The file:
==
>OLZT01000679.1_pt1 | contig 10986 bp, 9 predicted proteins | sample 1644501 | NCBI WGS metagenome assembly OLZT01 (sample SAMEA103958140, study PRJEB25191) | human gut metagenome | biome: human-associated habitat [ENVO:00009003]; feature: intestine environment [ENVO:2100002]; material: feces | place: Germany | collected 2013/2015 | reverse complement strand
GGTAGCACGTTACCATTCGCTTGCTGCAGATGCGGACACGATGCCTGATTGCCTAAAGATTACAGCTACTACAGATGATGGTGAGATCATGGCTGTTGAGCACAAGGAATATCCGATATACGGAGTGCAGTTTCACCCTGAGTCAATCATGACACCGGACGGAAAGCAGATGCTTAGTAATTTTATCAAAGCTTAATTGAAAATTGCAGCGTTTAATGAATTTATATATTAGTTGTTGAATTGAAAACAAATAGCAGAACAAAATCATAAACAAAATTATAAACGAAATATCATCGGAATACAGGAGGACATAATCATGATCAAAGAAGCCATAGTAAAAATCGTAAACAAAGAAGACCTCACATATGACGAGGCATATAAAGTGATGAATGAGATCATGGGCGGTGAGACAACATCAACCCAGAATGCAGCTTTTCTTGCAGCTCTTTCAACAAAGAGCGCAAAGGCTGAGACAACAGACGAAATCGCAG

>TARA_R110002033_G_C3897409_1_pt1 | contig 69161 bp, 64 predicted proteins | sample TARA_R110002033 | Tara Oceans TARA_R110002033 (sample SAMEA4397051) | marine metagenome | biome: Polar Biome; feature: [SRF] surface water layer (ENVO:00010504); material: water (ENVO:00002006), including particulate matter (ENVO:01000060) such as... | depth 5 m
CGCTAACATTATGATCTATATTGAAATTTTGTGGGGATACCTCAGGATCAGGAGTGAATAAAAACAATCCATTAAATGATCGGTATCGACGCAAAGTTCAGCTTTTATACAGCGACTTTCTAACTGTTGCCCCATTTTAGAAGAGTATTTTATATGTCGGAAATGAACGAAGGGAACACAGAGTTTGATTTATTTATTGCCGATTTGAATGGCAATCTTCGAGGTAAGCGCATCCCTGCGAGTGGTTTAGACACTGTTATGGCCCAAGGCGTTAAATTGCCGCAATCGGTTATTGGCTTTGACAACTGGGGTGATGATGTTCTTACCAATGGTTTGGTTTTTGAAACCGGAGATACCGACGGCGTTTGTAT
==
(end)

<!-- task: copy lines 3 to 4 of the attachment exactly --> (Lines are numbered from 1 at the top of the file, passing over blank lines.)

>TARA_R110002033_G_C3897409_1_pt1 | contig 69161 bp, 64 predicted proteins | sample TARA_R110002033 | Tara Oceans TARA_R110002033 (sample SAMEA4397051) | marine metagenome | biome: Polar Biome; feature: [SRF] surface water layer (ENVO:00010504); material: water (ENVO:00002006), including particulate matter (ENVO:01000060) such as... | depth 5 m
CGCTAACATTATGATCTATATTGAAATTTTGTGGGGATACCTCAGGATCAGGAGTGAATAAAAACAATCCATTAAATGATCGGTATCGACGCAAAGTTCAGCTTTTATACAGCGACTTTCTAACTGTTGCCCCATTTTAGAAGAGTATTTTATATGTCGGAAATGAACGAAGGGAACACAGAGTTTGATTTATTTATTGCCGATTTGAATGGCAATCTTCGAGGTAAGCGCATCCCTGCGAGTGGTTTAGACACTGTTATGGCCCAAGGCGTTAAATTGCCGCAATCGGTTATTGGCTTTGACAACTGGGGTGATGATGTTCTTACCAATGGTTTGGTTTTTGAAACCGGAGATACCGACGGCGTTTGTAT